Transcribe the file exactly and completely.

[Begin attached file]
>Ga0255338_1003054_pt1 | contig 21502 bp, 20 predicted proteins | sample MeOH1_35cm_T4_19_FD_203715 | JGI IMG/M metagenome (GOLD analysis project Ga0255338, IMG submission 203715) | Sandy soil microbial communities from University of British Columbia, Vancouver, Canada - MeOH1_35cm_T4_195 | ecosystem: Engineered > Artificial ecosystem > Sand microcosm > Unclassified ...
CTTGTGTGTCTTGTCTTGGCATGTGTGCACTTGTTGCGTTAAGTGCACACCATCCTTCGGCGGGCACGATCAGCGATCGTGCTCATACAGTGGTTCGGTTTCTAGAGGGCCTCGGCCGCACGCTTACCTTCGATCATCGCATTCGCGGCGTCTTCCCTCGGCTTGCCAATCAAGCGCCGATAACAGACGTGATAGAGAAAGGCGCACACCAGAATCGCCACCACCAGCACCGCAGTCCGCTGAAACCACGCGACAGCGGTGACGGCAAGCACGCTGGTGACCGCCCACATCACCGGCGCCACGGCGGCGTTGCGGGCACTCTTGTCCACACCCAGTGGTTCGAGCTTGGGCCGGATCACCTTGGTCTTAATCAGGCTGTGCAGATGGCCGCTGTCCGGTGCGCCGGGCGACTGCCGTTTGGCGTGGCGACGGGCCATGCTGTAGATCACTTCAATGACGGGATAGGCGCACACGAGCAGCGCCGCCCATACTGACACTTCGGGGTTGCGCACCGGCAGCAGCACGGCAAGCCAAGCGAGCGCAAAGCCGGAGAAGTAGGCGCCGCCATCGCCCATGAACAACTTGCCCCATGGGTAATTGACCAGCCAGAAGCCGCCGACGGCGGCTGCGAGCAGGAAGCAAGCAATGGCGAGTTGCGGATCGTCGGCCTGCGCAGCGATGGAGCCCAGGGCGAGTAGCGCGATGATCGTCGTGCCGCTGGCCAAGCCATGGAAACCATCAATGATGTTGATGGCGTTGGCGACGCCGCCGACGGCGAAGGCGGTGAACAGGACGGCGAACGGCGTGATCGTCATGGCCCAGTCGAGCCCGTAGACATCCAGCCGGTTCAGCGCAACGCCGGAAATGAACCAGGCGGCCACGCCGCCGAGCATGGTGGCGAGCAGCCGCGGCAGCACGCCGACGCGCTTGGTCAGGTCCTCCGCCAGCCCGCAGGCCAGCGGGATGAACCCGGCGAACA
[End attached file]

>Ga0255338_1003054_pt1 | contig 21502 bp, 20 predicted proteins | sample MeOH1_35cm_T4_19_FD_203715 | JGI IMG/M metagenome (GOLD analysis project Ga0255338, IMG submission 203715) | Sandy soil microbial communities from University of British Columbia, Vancouver, Canada - MeOH1_35cm_T4_195 | ecosystem: Engineered > Artificial ecosystem > Sand microcosm > Unclassified ...
CTTGTGTGTCTTGTCTTGGCATGTGTGCACTTGTTGCGTTAAGTGCACACCATCCTTCGGCGGGCACGATCAGCGATCGTGCTCATACAGTGGTTCGGTTTCTAGAGGGCCTCGGCCGCACGCTTACCTTCGATCATCGCATTCGCGGCGTCTTCCCTCGGCTTGCCAATCAAGCGCCGATAACAGACGTGATAGAGAAAGGCGCACACCAGAATCGCCACCACCAGCACCGCAGTCCGCTGAAACCACGCGACAGCGGTGACGGCAAGCACGCTGGTGACCGCCCACATCACCGGCGCCACGGCGGCGTTGCGGGCACTCTTGTCCACACCCAGTGGTTCGAGCTTGGGCCGGATCACCTTGGTCTTAATCAGGCTGTGCAGATGGCCGCTGTCCGGTGCGCCGGGCGACTGCCGTTTGGCGTGGCGACGGGCCATGCTGTAGATCACTTCAATGACGGGATAGGCGCACACGAGCAGCGCCGCCCATACTGACACTTCGGGGTTGCGCACCGGCAGCAGCACGGCAAGCCAAGCGAGCGCAAAGCCGGAGAAGTAGGCGCCGCCATCGCCCATGAACAACTTGCCCCATGGGTAATTGACCAGCCAGAAGCCGCCGACGGCGGCTGCGAGCAGGAAGCAAGCAATGGCGAGTTGCGGATCGTCGGCCTGCGCAGCGATGGAGCCCAGGGCGAGTAGCGCGATGATCGTCGTGCCGCTGGCCAAGCCATGGAAACCATCAATGATGTTGATGGCGTTGGCGACGCCGCCGACGGCGAAGGCGGTGAACAGGACGGCGAACGGCGTGATCGTCATGGCCCAGTCGAGCCCGTAGACATCCAGCCGGTTCAGCGCAACGCCGGAAATGAACCAGGCGGCCACGCCGCCGAGCATGGTGGCGAGCAGCCGCGGCAGCACGCCGACGCGCTTGGTCAGGTCCTCCGCCAGCCCGCAGGCCAGCGGGATGAACCCGGCGAACA